Grommet Insertion

About Grommet insertion

Grommets are small plastic tubes placed inside a hole made in the eardrum. They allow air to get in and out of the ear to keep the ear healthy.  They help improve hearing and reduce infection.


The Procedure

Grommets are inserted into a small hole made in the eardrum after fluid behind the eardrum has been drained, this happens under general anaesthesia.

Grommets come out on their own after around a year, leaving a small scar on the eardrum which does not usually has no effect on hearing. Complications with grommet insertion are rare. Ear infections can occur and are usually treated with antibiotics.

Post procedure

Let nursery or school teachers know if your child has a hearing problem. as it may help for them to sit at the front of the class. Once the grommets are in then the hearing usually returns to normal.

After the first two weeks your child can go swimming without ear protection as long as they avoid swimming deep underwater. All the time your child has grommets they should try and keep soapy water out of the ears, using earplugs when washing.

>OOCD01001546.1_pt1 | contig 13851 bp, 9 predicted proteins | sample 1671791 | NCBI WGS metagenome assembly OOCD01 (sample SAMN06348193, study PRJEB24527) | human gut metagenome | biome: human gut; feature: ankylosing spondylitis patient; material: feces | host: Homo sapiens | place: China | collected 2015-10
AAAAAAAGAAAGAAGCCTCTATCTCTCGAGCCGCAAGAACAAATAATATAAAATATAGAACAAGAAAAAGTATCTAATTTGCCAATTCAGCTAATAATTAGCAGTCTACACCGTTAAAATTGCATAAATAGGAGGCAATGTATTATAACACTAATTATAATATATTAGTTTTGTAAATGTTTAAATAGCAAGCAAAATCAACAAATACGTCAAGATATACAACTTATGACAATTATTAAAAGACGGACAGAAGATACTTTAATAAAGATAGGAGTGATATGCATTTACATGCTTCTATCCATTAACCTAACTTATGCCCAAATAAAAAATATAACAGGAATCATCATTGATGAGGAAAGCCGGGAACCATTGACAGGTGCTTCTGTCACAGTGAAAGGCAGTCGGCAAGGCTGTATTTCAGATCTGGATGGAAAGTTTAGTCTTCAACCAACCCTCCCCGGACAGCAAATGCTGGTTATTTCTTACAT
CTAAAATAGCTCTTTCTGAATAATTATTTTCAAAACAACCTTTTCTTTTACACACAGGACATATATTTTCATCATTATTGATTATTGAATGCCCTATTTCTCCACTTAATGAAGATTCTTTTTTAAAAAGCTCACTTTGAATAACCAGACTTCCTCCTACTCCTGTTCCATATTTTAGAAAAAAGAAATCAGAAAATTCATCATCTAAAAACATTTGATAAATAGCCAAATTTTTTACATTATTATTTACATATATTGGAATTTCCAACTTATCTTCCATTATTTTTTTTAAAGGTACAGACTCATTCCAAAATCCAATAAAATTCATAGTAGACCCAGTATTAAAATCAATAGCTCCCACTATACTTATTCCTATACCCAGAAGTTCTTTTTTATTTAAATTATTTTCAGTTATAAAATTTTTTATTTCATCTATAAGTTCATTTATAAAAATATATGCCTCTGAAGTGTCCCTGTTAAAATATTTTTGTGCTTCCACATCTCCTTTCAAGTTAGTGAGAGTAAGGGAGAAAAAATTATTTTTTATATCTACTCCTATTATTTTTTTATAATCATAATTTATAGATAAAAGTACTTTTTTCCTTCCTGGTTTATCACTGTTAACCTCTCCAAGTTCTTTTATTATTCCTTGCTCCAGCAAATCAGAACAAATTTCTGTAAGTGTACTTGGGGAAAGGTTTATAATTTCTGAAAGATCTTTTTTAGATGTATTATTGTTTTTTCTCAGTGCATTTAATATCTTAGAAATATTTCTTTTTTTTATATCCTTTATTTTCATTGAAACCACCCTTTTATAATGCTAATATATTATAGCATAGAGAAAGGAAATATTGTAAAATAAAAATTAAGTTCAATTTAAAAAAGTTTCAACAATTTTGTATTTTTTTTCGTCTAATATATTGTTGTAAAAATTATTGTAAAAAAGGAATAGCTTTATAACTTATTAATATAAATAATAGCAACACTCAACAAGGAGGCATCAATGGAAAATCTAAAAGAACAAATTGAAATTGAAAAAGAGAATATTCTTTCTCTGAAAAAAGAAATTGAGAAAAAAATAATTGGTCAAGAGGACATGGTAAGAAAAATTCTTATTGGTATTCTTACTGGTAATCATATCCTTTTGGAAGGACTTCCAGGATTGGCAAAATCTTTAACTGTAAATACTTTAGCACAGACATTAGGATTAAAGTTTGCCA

What conditions to Grommets help treat?

Glue ear / Hearing difficulties

Some children are prone to sticky fluid (‘glue’) collecting behind the eardrum. This is known as ‘Glue Ear’ and can cause hearing loss and delay in language development and speech in children.

Grommets help drain the fluid, in turn improving hearing. Glue ear tends to get better as the child gets older, but in some children this takes a long time. Usually we monitor children for the three months and consider grommets if the problem continues.

Removing a child’s adenoids may be recommended at the same time as the grommet insertion as this has also been shown to reduce Glue Ear.

Recurrent ear infections

Some children suffer from recurrent middle ear infections. These are usually treated with antibiotics, however if this is not effective then grommets can reduce the severity frequency of infections as it allows the ear to drain.